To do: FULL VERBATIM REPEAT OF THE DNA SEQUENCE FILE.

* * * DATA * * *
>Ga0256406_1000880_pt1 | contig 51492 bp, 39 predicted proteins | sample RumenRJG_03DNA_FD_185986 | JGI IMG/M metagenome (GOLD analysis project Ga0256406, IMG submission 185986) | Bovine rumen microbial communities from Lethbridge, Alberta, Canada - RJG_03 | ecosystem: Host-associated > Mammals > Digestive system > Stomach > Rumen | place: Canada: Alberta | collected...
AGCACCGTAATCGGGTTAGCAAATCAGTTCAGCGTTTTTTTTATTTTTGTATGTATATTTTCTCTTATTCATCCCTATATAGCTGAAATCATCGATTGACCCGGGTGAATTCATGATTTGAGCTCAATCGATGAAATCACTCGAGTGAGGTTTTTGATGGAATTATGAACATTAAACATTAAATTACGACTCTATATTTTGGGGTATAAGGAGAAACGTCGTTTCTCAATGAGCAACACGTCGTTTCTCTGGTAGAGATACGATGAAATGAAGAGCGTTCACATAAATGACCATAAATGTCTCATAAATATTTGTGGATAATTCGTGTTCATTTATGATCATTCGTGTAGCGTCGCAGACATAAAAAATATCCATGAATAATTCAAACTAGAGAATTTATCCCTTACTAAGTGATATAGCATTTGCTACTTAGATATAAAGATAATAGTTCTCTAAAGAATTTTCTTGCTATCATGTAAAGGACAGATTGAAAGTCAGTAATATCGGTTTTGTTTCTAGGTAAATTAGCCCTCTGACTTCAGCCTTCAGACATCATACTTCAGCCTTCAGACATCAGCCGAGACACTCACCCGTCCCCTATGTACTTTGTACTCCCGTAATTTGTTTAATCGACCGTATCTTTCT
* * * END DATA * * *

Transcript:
>Ga0256406_1000880_pt1 | contig 51492 bp, 39 predicted proteins | sample RumenRJG_03DNA_FD_185986 | JGI IMG/M metagenome (GOLD analysis project Ga0256406, IMG submission 185986) | Bovine rumen microbial communities from Lethbridge, Alberta, Canada - RJG_03 | ecosystem: Host-associated > Mammals > Digestive system > Stomach > Rumen | place: Canada: Alberta | collected...
AGCACCGTAATCGGGTTAGCAAATCAGTTCAGCGTTTTTTTTATTTTTGTATGTATATTTTCTCTTATTCATCCCTATATAGCTGAAATCATCGATTGACCCGGGTGAATTCATGATTTGAGCTCAATCGATGAAATCACTCGAGTGAGGTTTTTGATGGAATTATGAACATTAAACATTAAATTACGACTCTATATTTTGGGGTATAAGGAGAAACGTCGTTTCTCAATGAGCAACACGTCGTTTCTCTGGTAGAGATACGATGAAATGAAGAGCGTTCACATAAATGACCATAAATGTCTCATAAATATTTGTGGATAATTCGTGTTCATTTATGATCATTCGTGTAGCGTCGCAGACATAAAAAATATCCATGAATAATTCAAACTAGAGAATTTATCCCTTACTAAGTGATATAGCATTTGCTACTTAGATATAAAGATAATAGTTCTCTAAAGAATTTTCTTGCTATCATGTAAAGGACAGATTGAAAGTCAGTAATATCGGTTTTGTTTCTAGGTAAATTAGCCCTCTGACTTCAGCCTTCAGACATCATACTTCAGCCTTCAGACATCAGCCGAGACACTCACCCGTCCCCTATGTACTTTGTACTCCCGTAATTTGTTTAATCGACCGTATCTTTCT